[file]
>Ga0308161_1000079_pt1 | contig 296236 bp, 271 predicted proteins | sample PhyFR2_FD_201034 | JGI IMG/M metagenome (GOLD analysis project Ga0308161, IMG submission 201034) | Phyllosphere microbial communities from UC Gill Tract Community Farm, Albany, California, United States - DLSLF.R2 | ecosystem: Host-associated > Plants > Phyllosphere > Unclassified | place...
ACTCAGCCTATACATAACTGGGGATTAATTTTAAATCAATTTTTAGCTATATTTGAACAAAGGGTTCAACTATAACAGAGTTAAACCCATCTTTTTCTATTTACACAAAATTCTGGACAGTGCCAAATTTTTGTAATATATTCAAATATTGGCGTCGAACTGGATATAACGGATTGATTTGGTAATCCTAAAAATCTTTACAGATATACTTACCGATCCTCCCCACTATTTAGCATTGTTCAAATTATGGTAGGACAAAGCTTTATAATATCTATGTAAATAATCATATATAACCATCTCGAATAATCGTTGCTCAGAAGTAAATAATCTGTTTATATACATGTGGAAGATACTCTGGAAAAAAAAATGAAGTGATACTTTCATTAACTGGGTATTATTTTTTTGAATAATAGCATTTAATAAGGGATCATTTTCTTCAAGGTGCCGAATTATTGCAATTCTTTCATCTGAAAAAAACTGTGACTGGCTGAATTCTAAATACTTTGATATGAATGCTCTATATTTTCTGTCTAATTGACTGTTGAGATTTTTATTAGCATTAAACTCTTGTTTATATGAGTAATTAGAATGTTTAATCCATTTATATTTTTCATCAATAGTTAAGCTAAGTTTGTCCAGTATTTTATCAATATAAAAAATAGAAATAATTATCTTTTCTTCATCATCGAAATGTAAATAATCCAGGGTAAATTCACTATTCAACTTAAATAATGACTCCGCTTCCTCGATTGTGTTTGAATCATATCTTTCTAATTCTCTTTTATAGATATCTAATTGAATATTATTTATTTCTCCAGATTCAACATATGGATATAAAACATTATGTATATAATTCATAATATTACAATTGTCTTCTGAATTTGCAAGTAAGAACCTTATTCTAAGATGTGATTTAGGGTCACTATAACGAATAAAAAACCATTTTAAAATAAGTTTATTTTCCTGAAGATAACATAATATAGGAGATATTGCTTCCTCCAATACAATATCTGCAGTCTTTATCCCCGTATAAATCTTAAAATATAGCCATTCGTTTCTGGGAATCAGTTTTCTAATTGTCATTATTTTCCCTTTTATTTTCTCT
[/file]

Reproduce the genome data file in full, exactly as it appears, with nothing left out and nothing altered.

>Ga0308161_1000079_pt1 | contig 296236 bp, 271 predicted proteins | sample PhyFR2_FD_201034 | JGI IMG/M metagenome (GOLD analysis project Ga0308161, IMG submission 201034) | Phyllosphere microbial communities from UC Gill Tract Community Farm, Albany, California, United States - DLSLF.R2 | ecosystem: Host-associated > Plants > Phyllosphere > Unclassified | place...
ACTCAGCCTATACATAACTGGGGATTAATTTTAAATCAATTTTTAGCTATATTTGAACAAAGGGTTCAACTATAACAGAGTTAAACCCATCTTTTTCTATTTACACAAAATTCTGGACAGTGCCAAATTTTTGTAATATATTCAAATATTGGCGTCGAACTGGATATAACGGATTGATTTGGTAATCCTAAAAATCTTTACAGATATACTTACCGATCCTCCCCACTATTTAGCATTGTTCAAATTATGGTAGGACAAAGCTTTATAATATCTATGTAAATAATCATATATAACCATCTCGAATAATCGTTGCTCAGAAGTAAATAATCTGTTTATATACATGTGGAAGATACTCTGGAAAAAAAAATGAAGTGATACTTTCATTAACTGGGTATTATTTTTTTGAATAATAGCATTTAATAAGGGATCATTTTCTTCAAGGTGCCGAATTATTGCAATTCTTTCATCTGAAAAAAACTGTGACTGGCTGAATTCTAAATACTTTGATATGAATGCTCTATATTTTCTGTCTAATTGACTGTTGAGATTTTTATTAGCATTAAACTCTTGTTTATATGAGTAATTAGAATGTTTAATCCATTTATATTTTTCATCAATAGTTAAGCTAAGTTTGTCCAGTATTTTATCAATATAAAAAATAGAAATAATTATCTTTTCTTCATCATCGAAATGTAAATAATCCAGGGTAAATTCACTATTCAACTTAAATAATGACTCCGCTTCCTCGATTGTGTTTGAATCATATCTTTCTAATTCTCTTTTATAGATATCTAATTGAATATTATTTATTTCTCCAGATTCAACATATGGATATAAAACATTATGTATATAATTCATAATATTACAATTGTCTTCTGAATTTGCAAGTAAGAACCTTATTCTAAGATGTGATTTAGGGTCACTATAACGAATAAAAAACCATTTTAAAATAAGTTTATTTTCCTGAAGATAACATAATATAGGAGATATTGCTTCCTCCAATACAATATCTGCAGTCTTTATCCCCGTATAAATCTTAAAATATAGCCATTCGTTTCTGGGAATCAGTTTTCTAATTGTCATTATTTTCCCTTTTATTTTCTCT